A few thoughts on the Battlestar Galactica premiere last night:
- That was really one of the more grim two hours of fictional TV I've ever watched. I'm not saying they should have lightened it up--I think the plot as they set it up at the end of Season Two required a heavy dose of misery en route to however they're going to extricate the protagonists. But compared to what television ostensibly offers--escape and recreation--it was a lot to ask of the audience. Maybe that's why I like the show so much: they never make it easy for you.
- Watching it with my wife and a friend, they somewhat resented the heavy-handed nature of the Iraq metaphor. This was part of what made it tough viewing: our heroes, driven by nationalism and religious belief and personal tragedy and just the simple wish for self-determination, mimicking the tactics of and occupying some of the same mental space as people who are, in real time, killing Americans. But part of what makes Battlestar so compelling is that the show's politics are slippery. In Season One, the trick was to make liberal viewers turn against due process--in the "Litmus" episode, when Adama shuts down the independent tribunal because he thought it was becoming a witch hunt, my response (which may or may not have been yelled at the TV) was that, dammit, they needed a witch hunt! In Season Two, one aspect of it was that what we might call the Bush worldview--Roslin's taking guidance from religion, even her intermittent messiah complex--isn't necessarily wrong in all circumstances; but another piece was that power unmoored from principle doesn't deserve to succeed (Admiral Cain is assassinated, even after Adama cancels his own plan to kill her on grounds that "it's not enough to survive--you have to be worthy of survival"). Now the writers are trying the enormously audacious trick of suggesting that good and evil are almost always contingent: Jammer's comment to Tyrol that "some of those guys [the New Caprica Police] are in way over their heads" is in some sense defensible, but so is the contention of the Resistance that they need to be killed to accomplish a larger good. If anything--as with Admiral Cain's defense of her own actions in Season Two--I wish the writers had given (or will give) Jammer more of a platform to make his case.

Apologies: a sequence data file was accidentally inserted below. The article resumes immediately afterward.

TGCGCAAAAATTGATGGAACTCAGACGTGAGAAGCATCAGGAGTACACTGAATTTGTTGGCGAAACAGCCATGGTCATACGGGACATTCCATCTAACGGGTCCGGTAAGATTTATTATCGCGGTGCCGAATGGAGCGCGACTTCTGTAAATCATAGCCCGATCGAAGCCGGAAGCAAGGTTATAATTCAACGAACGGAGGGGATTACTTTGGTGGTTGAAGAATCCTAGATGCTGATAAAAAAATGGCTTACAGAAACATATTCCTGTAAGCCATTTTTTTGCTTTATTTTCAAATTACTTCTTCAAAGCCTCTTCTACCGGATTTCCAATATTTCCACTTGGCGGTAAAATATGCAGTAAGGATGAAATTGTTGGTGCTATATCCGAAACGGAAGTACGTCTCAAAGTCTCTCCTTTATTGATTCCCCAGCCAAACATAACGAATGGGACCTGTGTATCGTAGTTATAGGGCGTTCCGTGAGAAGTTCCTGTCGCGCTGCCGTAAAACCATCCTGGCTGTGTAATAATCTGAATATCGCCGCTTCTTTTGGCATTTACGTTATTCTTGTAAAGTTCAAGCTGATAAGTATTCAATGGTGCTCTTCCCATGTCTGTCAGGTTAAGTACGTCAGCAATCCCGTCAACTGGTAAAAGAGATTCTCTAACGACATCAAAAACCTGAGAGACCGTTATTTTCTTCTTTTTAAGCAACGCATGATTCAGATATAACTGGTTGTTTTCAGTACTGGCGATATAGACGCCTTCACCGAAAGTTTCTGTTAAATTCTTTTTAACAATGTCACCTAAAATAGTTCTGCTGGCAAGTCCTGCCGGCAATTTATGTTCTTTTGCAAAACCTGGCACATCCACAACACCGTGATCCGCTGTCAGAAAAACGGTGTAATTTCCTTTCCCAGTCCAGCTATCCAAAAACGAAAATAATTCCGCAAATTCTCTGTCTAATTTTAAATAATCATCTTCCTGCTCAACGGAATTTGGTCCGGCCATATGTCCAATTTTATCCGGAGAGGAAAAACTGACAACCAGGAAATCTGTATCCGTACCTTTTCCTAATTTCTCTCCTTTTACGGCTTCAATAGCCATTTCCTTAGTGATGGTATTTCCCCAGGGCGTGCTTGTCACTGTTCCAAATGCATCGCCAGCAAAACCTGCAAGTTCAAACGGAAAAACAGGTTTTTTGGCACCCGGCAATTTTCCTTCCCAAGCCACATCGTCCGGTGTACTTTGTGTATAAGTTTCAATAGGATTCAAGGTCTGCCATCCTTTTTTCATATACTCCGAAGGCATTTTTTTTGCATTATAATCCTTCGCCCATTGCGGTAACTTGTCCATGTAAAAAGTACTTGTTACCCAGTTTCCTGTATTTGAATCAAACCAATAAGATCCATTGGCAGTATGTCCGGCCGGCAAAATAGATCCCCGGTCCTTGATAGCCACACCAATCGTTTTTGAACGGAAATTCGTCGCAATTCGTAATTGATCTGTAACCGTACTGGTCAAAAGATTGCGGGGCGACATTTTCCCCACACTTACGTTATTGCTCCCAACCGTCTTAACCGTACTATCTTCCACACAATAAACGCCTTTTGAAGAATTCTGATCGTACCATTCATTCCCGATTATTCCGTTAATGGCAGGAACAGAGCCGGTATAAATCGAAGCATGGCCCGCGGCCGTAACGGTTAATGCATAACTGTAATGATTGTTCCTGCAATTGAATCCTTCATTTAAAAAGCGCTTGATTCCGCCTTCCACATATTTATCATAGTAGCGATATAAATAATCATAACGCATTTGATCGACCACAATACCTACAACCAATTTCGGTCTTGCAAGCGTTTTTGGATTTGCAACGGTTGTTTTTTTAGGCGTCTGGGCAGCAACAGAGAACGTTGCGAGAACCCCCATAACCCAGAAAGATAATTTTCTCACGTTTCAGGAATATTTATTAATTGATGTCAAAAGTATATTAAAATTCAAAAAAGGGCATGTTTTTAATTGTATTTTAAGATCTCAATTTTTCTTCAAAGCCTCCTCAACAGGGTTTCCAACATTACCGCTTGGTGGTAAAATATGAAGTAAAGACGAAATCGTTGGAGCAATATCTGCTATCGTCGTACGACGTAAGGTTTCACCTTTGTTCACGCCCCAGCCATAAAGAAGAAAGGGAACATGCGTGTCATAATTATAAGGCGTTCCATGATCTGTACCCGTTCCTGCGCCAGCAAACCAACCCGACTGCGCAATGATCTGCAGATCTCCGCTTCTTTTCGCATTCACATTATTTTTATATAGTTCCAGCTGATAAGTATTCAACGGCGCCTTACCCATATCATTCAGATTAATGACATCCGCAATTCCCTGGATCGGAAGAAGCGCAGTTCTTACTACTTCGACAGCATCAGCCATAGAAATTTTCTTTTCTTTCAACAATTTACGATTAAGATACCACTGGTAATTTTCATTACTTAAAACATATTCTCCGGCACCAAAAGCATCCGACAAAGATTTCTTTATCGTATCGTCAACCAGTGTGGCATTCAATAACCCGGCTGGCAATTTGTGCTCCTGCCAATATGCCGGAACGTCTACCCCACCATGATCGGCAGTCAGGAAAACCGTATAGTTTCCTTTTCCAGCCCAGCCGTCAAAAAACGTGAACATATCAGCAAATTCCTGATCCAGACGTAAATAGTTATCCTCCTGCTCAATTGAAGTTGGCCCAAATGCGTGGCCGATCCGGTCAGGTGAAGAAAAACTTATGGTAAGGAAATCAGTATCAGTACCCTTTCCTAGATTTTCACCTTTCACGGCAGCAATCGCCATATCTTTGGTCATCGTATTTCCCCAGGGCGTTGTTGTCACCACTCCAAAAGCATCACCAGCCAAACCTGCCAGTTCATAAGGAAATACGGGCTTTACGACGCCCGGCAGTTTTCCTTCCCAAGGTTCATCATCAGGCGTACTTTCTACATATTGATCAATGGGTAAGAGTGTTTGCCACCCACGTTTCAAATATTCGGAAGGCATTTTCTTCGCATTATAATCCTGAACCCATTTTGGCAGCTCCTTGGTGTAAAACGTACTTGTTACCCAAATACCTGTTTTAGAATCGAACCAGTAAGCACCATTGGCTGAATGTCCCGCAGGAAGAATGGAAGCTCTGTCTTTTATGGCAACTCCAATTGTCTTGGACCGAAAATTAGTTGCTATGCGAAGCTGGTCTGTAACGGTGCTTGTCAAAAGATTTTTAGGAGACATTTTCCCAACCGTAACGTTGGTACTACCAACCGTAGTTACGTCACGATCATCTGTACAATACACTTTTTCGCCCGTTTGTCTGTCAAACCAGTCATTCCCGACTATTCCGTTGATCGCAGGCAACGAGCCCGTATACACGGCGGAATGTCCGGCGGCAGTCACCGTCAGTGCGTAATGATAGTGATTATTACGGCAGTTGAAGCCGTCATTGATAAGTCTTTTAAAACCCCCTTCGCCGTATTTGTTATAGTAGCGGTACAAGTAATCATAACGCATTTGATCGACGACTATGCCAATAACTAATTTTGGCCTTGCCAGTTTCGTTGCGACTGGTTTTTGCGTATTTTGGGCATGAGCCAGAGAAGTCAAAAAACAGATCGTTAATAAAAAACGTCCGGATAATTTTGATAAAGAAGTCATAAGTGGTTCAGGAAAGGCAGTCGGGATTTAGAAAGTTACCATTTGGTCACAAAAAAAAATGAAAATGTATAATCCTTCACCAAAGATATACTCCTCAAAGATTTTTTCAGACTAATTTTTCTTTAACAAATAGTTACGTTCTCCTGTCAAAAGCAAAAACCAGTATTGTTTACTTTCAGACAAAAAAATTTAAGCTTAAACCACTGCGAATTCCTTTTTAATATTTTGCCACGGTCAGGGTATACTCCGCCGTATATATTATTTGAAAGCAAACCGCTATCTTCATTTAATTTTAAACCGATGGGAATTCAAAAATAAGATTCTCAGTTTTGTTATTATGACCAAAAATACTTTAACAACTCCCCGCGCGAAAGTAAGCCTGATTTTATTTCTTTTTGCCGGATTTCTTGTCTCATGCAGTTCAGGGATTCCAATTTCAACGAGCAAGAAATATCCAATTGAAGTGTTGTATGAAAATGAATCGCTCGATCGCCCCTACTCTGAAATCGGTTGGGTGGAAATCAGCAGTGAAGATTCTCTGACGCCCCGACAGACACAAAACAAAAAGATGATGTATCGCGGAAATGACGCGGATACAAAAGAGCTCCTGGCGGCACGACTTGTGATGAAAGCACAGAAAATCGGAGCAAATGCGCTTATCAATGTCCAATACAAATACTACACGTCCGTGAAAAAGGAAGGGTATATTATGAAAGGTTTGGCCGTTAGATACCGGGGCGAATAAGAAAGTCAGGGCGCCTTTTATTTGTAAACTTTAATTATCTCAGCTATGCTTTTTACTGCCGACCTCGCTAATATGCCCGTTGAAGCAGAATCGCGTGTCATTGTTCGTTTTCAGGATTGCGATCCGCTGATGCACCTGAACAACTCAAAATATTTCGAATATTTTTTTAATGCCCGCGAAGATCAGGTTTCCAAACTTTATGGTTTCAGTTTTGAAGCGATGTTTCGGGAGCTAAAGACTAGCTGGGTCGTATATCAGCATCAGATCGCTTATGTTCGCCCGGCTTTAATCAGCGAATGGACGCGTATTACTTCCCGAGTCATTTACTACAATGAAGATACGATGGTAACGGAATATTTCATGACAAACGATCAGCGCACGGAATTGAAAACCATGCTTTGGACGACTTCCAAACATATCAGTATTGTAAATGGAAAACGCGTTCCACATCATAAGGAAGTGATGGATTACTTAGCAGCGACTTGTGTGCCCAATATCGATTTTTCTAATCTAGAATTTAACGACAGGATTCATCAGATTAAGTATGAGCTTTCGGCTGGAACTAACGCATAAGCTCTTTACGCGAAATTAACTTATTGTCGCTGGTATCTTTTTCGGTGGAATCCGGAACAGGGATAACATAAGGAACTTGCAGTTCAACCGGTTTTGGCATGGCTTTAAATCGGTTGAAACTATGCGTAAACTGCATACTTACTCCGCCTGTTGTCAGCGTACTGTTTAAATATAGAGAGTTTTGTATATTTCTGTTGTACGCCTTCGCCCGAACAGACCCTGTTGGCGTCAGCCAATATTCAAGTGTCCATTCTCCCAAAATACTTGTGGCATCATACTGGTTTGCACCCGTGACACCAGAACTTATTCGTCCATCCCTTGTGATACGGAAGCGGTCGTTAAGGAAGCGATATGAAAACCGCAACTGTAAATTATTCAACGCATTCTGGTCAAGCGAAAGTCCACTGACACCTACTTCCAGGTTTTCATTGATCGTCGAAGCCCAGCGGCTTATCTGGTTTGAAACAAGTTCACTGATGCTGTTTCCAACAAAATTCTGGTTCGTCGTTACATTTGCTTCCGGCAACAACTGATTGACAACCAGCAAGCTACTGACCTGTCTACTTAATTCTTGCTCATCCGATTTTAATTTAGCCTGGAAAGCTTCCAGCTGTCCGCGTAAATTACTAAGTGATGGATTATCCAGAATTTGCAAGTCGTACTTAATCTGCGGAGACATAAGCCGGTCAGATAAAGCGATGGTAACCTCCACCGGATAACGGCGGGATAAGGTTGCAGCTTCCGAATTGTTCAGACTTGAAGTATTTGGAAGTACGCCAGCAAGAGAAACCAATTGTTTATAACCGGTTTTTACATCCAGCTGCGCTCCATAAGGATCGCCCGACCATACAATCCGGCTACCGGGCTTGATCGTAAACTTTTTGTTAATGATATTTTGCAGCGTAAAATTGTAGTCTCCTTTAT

- As usual, the villains are more interesting than the heroes. The Dean Stockwell Cylon, who seemed relatively benign at the end of Season Two, now comes off as a nihilist and a sensualist--he might not believe in the Cylon God, but that seems to render him with even less of a moral compass than the fanatical models. And the fact that all the models seem to be "individualizing" but at different paces should open up great vistas for the writers for as long as the show stays on the air.
- Finally, I have to note that on the BSG website, they're pushing hard for the show as a good-time cultural phenomenon: there's a cheesy song/video (which I could only take about a minute of) and the gimmicky "frak parties" which I guess is something like a Meet-Up function for sci-fi dweebs. (Still, for your own amusement, I urge in the strongest possible terms that you click on the link and then run your cursor over the image at the top of the page. Seriously--go do it. I'll be right here.) But I can only imagine that watching last night's episode--with its large doses of personal and institutional cruelty, intimations of physical and psychological torture, and graphic scenes of loveless sex and amoral killing--in the company of strangers, would have been somewhere between unpleasant and excruciating.
- Seems like most of the time when something momentous happens, the Raptor pilot Racetrack is involved. She was Boomer's ECO (yeah, yeah--I'm a dork) when they nuked the base star and Boomer saw all the other models of her; she flew the Raptor that got lost on the rescue mission back to Caprica and accidentally discovered New Caprica; and in last night's episode she was flying the Raptor when the resistance finally broke through the Cylon jamming. Maybe she's a Cylon, or maybe the producers find her easier to reach when they need a short appearance than, say, Olmos' son or any of the other less-known pilots.
- For the first time, I think there's real reason to believe that Baltar's internal Number Six is just his own mind manifesting externally, as he originally said back in the mini-series. Her telling him to sign the execution order, against whatever moral pull he felt, sounded for all the world like self-interest and justification.